We love real stories that revolve around empowering artisans, improving livelihoods and keeping the handcrafts alive. So, when we heard about Indra Cox and Paces Crafts, we had to share it with our lovely readers!
Indra Cox at Paces Crafts believes that artisans are the real agents of change and, we agree. If you are a part of the handwork economy, supporting handcrafted products, then you will appreciate that behind every product there is an artisan, who is the centre of the entire handcrafted universe.
Why is the Artisan the agent of change?
Indra Cox explained to us why this is so:
- The artisans are much more than just being knitters or weavers
- They are keeping the local traditions alive
- These artisans are re-designing the role of women in their community
- They are improving the livelihood of their families, investing in learning and betterment of their future generations
These artisans not only preserve the crafts that they have inherited but also address larger issues, that reach way beyond their own community, such as eco-consciousness, equal gender opportunities, child labour, human trafficking, and so on…. all this, by just bringing their stories into this world. Paces Crafts honours these artisans and plays a huge role in taking their work across the globe.
Who are Paces Crafts?
Paces Crafts was founded in a beautiful village, Rampur (just outside Ranchi) by SOLID (to read more about them, click here) , a Belgian NGO. SOLID Crafts (a subsidiary of SOLID) funds and manages workshops collaborating with local NGOs. They set up sustainable handicrafts workplaces where disadvantaged people are employed in an honest way and the focus is on highly qualitative materials and authentic skills. The profits from these activities are invested in local social projects. SOLID Crafts is running such workshops and creating work in Peru, Kenya and more recently in India. Paces Crafts is empowering artisans and giving them dignity and financial independence in these countries and making their work available worldwide.
Paces Crafts – SOLID’s Indian Chapter
Two years back, after the success of the Kenyan and Peruvian Joint ventures, SOLID looked towards India. Impressed by the efforts of the Jaan Foundation, and inspired by the rich handicrafts heritage of India, SOLID decided to set up a new handicrafts workshop in India.
Through an Indian trust, called the Jaan Foundation (read more about them, here), Sister Jeanne Davos and her colleagues offered and continue to offer protection and relief for children who have become victims of slavery and abuse. These factors led to a new handicrafts workshop being setup in Ranchi, Jharkhand. Thus Paces Crafts was born, financially supported by SOILD to in turn support the social projects of Sr. Jeanne Devos.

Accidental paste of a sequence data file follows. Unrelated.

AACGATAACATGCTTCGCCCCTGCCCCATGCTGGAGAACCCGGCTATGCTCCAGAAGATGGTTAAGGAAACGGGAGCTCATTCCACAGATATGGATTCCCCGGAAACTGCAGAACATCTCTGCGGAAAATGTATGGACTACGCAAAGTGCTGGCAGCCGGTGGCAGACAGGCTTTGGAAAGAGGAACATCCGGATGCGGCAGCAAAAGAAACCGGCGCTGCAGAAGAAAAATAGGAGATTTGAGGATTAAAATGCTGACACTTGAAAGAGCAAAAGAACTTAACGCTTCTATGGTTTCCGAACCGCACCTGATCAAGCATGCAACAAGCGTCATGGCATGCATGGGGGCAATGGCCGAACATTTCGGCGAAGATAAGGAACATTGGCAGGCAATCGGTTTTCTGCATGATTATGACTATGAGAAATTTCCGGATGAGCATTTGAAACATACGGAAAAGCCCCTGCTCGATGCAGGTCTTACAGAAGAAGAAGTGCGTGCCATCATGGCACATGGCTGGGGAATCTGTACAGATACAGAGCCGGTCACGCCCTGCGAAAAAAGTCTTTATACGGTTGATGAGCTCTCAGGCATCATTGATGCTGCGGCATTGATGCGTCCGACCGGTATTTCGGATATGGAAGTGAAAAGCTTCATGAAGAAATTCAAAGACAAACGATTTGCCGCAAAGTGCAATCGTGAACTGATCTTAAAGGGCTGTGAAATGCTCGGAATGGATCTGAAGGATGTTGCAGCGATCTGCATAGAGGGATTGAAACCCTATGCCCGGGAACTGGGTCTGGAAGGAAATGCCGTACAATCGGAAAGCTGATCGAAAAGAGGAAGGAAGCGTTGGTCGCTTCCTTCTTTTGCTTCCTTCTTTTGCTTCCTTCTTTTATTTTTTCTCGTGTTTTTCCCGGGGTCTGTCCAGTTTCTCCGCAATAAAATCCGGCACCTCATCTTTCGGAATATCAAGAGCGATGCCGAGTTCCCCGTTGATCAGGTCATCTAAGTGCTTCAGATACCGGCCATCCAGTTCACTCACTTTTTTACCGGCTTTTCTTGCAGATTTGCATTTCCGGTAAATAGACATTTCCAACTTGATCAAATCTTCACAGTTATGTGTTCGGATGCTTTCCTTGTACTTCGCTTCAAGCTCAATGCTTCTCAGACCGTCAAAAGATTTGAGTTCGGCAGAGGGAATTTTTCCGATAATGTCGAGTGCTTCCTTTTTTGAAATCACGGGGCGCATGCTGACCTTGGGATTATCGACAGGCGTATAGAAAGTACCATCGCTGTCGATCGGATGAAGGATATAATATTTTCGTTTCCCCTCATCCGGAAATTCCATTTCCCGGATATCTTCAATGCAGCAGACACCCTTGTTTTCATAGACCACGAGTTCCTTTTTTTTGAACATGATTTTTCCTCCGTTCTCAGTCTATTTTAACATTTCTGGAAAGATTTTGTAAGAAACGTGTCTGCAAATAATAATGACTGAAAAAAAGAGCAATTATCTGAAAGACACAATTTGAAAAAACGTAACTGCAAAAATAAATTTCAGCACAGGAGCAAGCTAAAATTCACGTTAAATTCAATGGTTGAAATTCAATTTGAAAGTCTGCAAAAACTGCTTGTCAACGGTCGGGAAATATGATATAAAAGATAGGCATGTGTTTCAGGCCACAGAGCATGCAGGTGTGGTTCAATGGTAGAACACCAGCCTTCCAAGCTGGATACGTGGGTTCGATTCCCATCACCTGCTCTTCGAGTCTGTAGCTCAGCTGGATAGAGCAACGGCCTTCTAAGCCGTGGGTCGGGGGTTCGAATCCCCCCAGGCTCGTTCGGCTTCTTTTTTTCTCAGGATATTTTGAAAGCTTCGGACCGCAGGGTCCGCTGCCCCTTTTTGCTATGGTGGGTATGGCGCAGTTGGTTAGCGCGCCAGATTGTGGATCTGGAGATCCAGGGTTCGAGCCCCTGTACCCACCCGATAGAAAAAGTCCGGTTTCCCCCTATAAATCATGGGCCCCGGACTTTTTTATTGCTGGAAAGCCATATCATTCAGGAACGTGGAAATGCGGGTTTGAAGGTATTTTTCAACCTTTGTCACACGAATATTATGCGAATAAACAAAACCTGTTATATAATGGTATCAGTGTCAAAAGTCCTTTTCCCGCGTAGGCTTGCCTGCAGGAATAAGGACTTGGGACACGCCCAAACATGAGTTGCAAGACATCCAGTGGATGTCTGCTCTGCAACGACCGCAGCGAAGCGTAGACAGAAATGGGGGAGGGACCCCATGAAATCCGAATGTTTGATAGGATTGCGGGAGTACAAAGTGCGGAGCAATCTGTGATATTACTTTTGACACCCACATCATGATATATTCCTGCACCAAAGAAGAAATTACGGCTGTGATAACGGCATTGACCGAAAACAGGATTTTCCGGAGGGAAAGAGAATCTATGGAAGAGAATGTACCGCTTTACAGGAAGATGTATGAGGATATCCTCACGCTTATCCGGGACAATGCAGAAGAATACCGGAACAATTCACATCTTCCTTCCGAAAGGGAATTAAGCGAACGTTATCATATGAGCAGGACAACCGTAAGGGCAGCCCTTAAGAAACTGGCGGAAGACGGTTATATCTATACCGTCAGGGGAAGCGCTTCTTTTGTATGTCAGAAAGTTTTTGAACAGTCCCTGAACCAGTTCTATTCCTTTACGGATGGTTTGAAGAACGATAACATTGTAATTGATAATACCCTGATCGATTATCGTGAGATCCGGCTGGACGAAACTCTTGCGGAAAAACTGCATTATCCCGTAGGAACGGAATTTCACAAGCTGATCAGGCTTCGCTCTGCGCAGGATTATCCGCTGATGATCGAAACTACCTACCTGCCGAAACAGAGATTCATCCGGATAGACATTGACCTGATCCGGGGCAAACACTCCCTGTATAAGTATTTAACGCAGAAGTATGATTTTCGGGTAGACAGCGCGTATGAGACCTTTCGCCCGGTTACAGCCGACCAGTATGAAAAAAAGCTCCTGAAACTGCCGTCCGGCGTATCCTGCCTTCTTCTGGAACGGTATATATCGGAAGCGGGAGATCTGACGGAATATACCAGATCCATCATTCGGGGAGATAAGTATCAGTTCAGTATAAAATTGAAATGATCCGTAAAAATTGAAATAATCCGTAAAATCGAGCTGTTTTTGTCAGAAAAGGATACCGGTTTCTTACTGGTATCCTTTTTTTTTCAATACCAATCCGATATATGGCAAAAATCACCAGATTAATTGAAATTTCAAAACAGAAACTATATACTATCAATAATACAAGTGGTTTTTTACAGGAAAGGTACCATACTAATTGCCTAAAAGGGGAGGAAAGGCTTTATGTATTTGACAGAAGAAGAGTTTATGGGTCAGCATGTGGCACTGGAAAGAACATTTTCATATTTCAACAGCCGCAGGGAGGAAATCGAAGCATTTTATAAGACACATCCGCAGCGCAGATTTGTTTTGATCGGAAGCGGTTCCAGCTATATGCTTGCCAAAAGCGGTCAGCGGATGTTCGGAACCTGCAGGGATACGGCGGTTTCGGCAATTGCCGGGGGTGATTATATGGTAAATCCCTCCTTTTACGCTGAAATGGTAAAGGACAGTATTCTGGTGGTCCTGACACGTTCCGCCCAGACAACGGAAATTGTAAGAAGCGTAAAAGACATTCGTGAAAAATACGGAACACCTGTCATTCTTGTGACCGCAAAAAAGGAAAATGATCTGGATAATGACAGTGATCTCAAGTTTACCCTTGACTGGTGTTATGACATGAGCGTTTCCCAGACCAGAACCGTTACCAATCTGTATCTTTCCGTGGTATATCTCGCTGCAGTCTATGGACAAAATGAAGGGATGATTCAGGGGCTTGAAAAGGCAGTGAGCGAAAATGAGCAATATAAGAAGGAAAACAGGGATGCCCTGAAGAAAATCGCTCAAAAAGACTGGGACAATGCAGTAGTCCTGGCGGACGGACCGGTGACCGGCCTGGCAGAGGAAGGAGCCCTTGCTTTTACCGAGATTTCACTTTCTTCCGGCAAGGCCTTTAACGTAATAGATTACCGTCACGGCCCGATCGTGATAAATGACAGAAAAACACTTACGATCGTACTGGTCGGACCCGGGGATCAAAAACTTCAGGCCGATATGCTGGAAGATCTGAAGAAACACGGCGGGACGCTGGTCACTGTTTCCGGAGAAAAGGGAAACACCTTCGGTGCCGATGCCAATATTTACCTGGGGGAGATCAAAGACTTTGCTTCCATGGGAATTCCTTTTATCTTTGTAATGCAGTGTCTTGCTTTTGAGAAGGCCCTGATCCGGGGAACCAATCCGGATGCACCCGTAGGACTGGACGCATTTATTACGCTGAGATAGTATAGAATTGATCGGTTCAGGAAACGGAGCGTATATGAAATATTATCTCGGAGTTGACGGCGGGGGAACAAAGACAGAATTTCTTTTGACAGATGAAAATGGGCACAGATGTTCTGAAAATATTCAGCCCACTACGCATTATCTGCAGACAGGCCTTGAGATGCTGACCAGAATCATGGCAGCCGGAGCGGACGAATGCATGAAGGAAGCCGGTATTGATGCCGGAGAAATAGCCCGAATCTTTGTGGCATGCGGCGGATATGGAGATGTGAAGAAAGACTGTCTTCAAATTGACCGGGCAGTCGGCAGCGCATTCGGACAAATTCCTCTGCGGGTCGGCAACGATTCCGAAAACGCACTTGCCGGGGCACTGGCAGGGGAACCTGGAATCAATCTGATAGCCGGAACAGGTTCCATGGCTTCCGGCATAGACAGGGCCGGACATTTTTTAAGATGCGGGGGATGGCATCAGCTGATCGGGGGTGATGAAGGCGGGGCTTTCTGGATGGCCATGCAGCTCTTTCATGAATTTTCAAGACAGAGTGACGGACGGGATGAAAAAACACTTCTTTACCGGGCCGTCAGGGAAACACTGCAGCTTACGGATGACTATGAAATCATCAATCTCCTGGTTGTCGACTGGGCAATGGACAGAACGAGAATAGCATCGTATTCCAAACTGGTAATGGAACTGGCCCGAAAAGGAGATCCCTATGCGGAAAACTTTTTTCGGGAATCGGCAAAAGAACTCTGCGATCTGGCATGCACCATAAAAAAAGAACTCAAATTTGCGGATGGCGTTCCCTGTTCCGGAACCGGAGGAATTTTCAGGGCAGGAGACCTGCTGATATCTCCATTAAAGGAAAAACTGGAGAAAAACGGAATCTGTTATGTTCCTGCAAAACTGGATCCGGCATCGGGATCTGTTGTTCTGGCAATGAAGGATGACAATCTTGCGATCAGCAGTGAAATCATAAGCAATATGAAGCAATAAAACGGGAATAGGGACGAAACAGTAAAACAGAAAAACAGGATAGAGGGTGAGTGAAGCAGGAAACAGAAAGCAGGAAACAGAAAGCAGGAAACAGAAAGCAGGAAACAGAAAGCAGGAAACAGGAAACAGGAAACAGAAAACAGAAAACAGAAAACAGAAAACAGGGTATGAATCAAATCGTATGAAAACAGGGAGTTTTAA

How can you buy products created by Paces Crafts?
Paces Crafts’ sales partner is SOLID. With a sales office in Belgium, anyone interested is welcome to make a visit there to see the work. So far, their focus has been on creating custom-made products for specific orders placed by clients in the Western world. Also, ‘BOMBYX tales of …” is the private wholesale label of SOLID. Have a look at what they have in store, right here.
Currently, none of the products are available in India. But, speak to them or have a browse on their website, and see what they can create for you or your clients.
Paces Crafts’ Contact Details
Artisans & the Consumer work together to Manifest Change
Indra Cox shared a beautiful article with us about the ever-changing role of the artisans in the fast-moving fashion industry. Click here to read the article. It states that empowering hand-workers can address environmental issues as well as economic, social, and gender-equality issues. However, to manifest real change, the consumer has no option but to be involved. This quote from Andrew Morgan (Director of The True Cost), is perfect for closing this post:
“We’re the first generation that can measure the impact our lives are having on the world in real-time, That’s tremendous and overwhelming. The role of storytelling is vital to help us understand where we are. I think the handwork economy is still one of the greatest untold stories in the fashion industry, [and] the role of women, more broadly. These aren’t just aesthetic decisions—they’re political and evocative of the world we live in.”
Be the change you want to see in the world; Be Notjustashopper!
All Pictures: Courtesy: Paces Crafts